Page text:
12 Tips to Build a Stronger Sibling Bond
How to help your children have as many positive interactions as you can.
Posted Jun 01, 2017
“In many sibling relationships the rate of conflict can be high, but the fun times in the backyard and the basement more than balance it out. This net-positive is what predicts a good relationship later in life. In contrast, siblings who simply ignored each other had less fighting, but their relationship stayed cold and distant long term.” —Po Bronson and Ashley Merryman
If your children are having a hard time with each other, it’s natural that you focus on helping them learn to resolve their differences peacefully. But it’s important to remember that their incentive to work things out happily with each other depends on how much of a positive balance they’ve built up in their “relationship bank account.”
How do siblings build up a reservoir of good feelings to draw on? Mostly by having a good time together. John Gottman of the Seattle Love Lab has found that couples need five to seven positive interactions to counterbalance one negative interaction. This ratio has been repeated in multiple studies, from couples to workplaces. As far as I know, there hasn’t been parallel research done with siblings. But that’s not a bad ratio to aim for.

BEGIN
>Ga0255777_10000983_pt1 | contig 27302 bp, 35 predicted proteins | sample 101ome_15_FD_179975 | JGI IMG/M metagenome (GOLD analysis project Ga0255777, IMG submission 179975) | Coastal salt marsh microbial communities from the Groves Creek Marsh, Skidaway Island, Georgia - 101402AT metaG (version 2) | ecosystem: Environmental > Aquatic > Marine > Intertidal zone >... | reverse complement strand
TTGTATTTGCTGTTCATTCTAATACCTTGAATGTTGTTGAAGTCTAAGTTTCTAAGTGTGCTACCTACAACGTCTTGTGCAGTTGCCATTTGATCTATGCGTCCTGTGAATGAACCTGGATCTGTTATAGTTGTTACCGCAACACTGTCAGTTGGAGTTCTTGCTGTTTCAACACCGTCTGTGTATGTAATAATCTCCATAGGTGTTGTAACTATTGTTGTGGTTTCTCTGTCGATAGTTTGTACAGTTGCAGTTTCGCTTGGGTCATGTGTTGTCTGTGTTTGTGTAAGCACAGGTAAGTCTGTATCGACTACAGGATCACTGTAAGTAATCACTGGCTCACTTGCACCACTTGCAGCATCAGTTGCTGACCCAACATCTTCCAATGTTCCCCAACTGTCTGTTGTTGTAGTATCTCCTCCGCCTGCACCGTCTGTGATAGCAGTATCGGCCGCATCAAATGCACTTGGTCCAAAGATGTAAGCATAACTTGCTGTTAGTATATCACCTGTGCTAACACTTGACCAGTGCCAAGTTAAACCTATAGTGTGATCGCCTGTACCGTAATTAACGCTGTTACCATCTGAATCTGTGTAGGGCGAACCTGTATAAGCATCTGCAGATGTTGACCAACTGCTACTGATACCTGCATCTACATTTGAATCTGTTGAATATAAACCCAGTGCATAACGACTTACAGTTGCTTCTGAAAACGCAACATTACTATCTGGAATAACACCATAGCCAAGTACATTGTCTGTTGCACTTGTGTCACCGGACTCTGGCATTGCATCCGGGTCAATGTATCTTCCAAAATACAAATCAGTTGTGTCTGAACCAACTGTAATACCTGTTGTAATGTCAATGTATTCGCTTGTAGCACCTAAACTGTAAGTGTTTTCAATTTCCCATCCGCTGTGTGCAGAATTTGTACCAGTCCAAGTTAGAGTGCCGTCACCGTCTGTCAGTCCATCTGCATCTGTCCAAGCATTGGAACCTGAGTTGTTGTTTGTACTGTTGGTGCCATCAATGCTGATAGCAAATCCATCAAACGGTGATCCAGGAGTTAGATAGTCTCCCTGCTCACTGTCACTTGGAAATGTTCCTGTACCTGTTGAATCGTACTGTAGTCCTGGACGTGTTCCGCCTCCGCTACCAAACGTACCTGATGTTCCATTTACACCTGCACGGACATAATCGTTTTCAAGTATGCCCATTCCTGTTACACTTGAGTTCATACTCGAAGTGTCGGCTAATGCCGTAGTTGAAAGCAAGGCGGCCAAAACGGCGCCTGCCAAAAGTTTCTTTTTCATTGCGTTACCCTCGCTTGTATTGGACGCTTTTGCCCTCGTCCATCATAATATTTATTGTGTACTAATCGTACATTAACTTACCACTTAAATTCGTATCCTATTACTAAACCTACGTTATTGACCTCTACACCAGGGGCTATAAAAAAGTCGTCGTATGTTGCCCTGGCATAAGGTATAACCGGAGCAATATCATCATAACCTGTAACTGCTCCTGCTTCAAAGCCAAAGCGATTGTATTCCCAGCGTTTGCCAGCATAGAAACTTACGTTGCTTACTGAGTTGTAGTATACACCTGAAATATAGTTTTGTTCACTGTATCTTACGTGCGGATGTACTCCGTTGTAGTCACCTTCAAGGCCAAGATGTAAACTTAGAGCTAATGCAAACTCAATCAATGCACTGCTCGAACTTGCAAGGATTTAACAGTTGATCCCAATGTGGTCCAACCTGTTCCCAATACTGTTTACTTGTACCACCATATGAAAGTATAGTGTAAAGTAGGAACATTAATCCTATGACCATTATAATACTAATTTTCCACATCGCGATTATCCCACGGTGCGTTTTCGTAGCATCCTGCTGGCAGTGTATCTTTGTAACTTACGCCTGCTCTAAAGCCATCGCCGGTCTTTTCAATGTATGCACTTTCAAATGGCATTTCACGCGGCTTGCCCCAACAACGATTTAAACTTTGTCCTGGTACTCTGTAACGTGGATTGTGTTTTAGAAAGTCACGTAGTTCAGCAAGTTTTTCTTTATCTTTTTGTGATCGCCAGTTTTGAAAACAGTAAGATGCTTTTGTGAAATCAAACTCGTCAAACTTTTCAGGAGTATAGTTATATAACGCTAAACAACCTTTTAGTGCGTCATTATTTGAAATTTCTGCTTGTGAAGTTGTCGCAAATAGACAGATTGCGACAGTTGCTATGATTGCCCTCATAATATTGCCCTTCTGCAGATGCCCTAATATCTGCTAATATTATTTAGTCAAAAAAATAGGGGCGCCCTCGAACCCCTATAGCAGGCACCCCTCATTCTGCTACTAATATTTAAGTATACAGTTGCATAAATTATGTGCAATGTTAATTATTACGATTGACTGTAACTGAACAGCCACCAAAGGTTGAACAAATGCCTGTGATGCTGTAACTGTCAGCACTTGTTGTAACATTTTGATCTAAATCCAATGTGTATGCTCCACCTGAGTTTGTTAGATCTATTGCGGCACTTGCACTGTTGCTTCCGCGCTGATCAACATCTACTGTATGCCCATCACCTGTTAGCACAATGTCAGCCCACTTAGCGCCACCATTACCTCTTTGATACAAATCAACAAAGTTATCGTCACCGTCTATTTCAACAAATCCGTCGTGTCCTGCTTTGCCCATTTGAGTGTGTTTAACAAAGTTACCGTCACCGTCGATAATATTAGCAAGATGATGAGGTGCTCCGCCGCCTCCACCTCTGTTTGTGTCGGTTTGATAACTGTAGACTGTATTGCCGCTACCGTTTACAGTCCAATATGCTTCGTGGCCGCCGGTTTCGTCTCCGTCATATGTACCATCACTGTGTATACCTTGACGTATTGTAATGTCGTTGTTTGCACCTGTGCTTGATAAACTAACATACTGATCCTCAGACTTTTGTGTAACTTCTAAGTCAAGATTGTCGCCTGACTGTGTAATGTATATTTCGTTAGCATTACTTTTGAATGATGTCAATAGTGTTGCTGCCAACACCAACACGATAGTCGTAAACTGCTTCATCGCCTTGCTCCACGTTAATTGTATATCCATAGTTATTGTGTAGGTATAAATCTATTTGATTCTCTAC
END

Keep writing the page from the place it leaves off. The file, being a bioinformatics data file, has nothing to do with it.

This might make you feel despairing—after all, if they fight six times a day, how can you help them create 36 positive interactions? Remember that a smile counts as a positive; these don’t all have to be major interactions to have a beneficial effect. Why not simply adopt the goal of helping your children have as many positive interactions as you can?
1. Notice and promote the activities that get your children playing together. Research on improving sibling relationships shows that children have better relationships when they share activities that they both enjoy. It can be tough to identify those activities, especially if there’s an age or interest gap. But if you pay attention, you can usually suggest something that will interest both children. For instance, if she wants to play store, and he wants to play astronaut, why not have a store on the moon? Or maybe both enjoy the play kitchen, or doing art together, or making forts. Try to encourage at least one shared activity every day.